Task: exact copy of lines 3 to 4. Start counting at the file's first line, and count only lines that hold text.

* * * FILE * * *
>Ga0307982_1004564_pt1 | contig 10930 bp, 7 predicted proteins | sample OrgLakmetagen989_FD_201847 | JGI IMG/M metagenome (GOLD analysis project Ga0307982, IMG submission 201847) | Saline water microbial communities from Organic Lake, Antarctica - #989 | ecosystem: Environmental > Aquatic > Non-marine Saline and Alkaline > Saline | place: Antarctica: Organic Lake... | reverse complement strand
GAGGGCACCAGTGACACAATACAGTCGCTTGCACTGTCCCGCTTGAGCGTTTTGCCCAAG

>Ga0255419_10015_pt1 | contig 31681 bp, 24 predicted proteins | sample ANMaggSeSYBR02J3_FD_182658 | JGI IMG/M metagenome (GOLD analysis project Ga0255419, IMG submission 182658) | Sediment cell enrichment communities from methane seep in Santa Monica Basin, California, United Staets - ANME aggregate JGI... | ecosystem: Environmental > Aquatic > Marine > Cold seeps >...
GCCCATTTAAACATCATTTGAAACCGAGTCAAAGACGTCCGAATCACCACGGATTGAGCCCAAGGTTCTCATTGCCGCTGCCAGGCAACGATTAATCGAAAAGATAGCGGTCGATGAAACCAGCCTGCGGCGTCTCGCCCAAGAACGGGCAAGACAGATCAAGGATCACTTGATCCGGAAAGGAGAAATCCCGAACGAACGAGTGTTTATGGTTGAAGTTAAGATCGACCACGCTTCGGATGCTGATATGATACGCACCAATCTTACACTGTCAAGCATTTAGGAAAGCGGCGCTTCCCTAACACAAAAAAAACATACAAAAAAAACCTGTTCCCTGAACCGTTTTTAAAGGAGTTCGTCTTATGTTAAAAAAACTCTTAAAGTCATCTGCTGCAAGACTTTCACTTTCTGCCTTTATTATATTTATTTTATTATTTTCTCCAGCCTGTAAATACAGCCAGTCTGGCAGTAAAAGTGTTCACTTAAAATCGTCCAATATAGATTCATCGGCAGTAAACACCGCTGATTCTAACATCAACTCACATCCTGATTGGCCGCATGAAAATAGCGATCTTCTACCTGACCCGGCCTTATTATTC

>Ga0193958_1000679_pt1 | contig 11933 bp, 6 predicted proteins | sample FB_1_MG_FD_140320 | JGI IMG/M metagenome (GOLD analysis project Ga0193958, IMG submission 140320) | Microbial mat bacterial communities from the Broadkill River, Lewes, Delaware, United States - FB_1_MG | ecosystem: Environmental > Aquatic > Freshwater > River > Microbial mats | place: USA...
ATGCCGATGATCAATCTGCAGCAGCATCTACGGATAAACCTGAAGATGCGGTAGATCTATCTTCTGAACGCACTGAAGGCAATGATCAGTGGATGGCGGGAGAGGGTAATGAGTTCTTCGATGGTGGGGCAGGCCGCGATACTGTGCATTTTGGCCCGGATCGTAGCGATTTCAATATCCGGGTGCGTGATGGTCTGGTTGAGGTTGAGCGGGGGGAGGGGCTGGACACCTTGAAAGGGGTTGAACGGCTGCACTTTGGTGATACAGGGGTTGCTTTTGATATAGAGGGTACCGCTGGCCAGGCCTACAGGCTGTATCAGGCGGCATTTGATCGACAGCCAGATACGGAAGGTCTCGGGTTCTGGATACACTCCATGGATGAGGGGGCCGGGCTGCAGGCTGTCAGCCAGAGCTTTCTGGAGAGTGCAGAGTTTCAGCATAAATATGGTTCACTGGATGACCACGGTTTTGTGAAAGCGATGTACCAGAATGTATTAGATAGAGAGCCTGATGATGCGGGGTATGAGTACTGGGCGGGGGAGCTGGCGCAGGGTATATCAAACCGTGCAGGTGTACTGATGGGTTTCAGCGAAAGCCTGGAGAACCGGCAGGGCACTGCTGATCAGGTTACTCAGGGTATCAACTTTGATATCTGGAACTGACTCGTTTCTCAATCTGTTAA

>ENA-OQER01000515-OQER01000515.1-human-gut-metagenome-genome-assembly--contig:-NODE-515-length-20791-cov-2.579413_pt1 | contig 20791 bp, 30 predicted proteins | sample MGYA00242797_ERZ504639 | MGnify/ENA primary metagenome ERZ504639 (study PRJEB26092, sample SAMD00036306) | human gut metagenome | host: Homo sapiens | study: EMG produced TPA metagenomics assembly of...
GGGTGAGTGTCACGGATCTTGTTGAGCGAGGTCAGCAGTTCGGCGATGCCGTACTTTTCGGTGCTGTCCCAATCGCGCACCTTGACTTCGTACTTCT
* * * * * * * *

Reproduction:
>Ga0255419_10015_pt1 | contig 31681 bp, 24 predicted proteins | sample ANMaggSeSYBR02J3_FD_182658 | JGI IMG/M metagenome (GOLD analysis project Ga0255419, IMG submission 182658) | Sediment cell enrichment communities from methane seep in Santa Monica Basin, California, United Staets - ANME aggregate JGI... | ecosystem: Environmental > Aquatic > Marine > Cold seeps >...
GCCCATTTAAACATCATTTGAAACCGAGTCAAAGACGTCCGAATCACCACGGATTGAGCCCAAGGTTCTCATTGCCGCTGCCAGGCAACGATTAATCGAAAAGATAGCGGTCGATGAAACCAGCCTGCGGCGTCTCGCCCAAGAACGGGCAAGACAGATCAAGGATCACTTGATCCGGAAAGGAGAAATCCCGAACGAACGAGTGTTTATGGTTGAAGTTAAGATCGACCACGCTTCGGATGCTGATATGATACGCACCAATCTTACACTGTCAAGCATTTAGGAAAGCGGCGCTTCCCTAACACAAAAAAAACATACAAAAAAAACCTGTTCCCTGAACCGTTTTTAAAGGAGTTCGTCTTATGTTAAAAAAACTCTTAAAGTCATCTGCTGCAAGACTTTCACTTTCTGCCTTTATTATATTTATTTTATTATTTTCTCCAGCCTGTAAATACAGCCAGTCTGGCAGTAAAAGTGTTCACTTAAAATCGTCCAATATAGATTCATCGGCAGTAAACACCGCTGATTCTAACATCAACTCACATCCTGATTGGCCGCATGAAAATAGCGATCTTCTACCTGACCCGGCCTTATTATTC